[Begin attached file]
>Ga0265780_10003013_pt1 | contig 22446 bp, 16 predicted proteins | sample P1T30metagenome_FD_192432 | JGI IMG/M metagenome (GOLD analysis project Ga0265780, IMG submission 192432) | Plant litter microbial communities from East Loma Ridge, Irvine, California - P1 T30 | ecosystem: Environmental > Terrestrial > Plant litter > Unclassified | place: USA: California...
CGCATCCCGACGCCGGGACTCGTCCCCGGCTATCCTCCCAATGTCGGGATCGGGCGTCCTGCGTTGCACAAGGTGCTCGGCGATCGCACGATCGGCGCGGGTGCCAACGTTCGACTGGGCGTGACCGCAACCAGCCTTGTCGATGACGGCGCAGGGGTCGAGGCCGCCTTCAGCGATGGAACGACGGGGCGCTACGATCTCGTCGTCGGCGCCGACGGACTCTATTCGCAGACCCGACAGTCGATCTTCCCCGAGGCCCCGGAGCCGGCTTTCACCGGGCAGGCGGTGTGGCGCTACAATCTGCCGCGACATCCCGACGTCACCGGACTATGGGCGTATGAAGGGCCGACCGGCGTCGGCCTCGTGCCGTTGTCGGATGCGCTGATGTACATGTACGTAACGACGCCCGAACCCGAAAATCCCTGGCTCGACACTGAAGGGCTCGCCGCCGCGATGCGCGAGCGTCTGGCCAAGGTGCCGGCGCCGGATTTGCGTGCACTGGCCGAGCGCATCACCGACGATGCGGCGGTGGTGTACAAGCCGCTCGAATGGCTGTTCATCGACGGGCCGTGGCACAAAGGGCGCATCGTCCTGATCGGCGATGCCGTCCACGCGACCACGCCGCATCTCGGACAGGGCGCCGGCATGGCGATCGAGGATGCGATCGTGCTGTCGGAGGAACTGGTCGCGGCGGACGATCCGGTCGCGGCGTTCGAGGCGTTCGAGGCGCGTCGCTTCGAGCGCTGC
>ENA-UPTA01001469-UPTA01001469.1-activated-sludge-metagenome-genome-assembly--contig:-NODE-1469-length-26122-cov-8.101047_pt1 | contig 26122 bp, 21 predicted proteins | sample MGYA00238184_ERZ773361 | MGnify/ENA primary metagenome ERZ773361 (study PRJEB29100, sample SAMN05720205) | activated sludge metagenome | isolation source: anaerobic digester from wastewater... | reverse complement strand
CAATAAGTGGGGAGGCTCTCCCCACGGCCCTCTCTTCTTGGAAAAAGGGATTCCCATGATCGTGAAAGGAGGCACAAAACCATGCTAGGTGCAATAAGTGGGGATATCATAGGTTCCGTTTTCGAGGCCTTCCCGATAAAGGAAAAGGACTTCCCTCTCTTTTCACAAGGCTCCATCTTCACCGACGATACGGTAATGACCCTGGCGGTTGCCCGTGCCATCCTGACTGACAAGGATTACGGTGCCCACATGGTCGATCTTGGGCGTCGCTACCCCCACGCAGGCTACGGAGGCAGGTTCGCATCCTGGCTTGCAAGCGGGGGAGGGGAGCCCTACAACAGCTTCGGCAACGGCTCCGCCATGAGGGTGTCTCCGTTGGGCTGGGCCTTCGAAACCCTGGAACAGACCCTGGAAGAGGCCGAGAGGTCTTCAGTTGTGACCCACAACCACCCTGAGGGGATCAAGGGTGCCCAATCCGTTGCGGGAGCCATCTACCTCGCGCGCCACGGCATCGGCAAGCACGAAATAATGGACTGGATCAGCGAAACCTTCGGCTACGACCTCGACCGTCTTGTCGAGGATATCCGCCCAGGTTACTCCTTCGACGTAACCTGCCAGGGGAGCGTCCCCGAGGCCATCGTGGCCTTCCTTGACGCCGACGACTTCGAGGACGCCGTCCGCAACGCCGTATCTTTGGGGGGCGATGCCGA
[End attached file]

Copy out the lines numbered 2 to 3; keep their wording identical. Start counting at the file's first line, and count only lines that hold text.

CGCATCCCGACGCCGGGACTCGTCCCCGGCTATCCTCCCAATGTCGGGATCGGGCGTCCTGCGTTGCACAAGGTGCTCGGCGATCGCACGATCGGCGCGGGTGCCAACGTTCGACTGGGCGTGACCGCAACCAGCCTTGTCGATGACGGCGCAGGGGTCGAGGCCGCCTTCAGCGATGGAACGACGGGGCGCTACGATCTCGTCGTCGGCGCCGACGGACTCTATTCGCAGACCCGACAGTCGATCTTCCCCGAGGCCCCGGAGCCGGCTTTCACCGGGCAGGCGGTGTGGCGCTACAATCTGCCGCGACATCCCGACGTCACCGGACTATGGGCGTATGAAGGGCCGACCGGCGTCGGCCTCGTGCCGTTGTCGGATGCGCTGATGTACATGTACGTAACGACGCCCGAACCCGAAAATCCCTGGCTCGACACTGAAGGGCTCGCCGCCGCGATGCGCGAGCGTCTGGCCAAGGTGCCGGCGCCGGATTTGCGTGCACTGGCCGAGCGCATCACCGACGATGCGGCGGTGGTGTACAAGCCGCTCGAATGGCTGTTCATCGACGGGCCGTGGCACAAAGGGCGCATCGTCCTGATCGGCGATGCCGTCCACGCGACCACGCCGCATCTCGGACAGGGCGCCGGCATGGCGATCGAGGATGCGATCGTGCTGTCGGAGGAACTGGTCGCGGCGGACGATCCGGTCGCGGCGTTCGAGGCGTTCGAGGCGCGTCGCTTCGAGCGCTGC
>ENA-UPTA01001469-UPTA01001469.1-activated-sludge-metagenome-genome-assembly--contig:-NODE-1469-length-26122-cov-8.101047_pt1 | contig 26122 bp, 21 predicted proteins | sample MGYA00238184_ERZ773361 | MGnify/ENA primary metagenome ERZ773361 (study PRJEB29100, sample SAMN05720205) | activated sludge metagenome | isolation source: anaerobic digester from wastewater... | reverse complement strand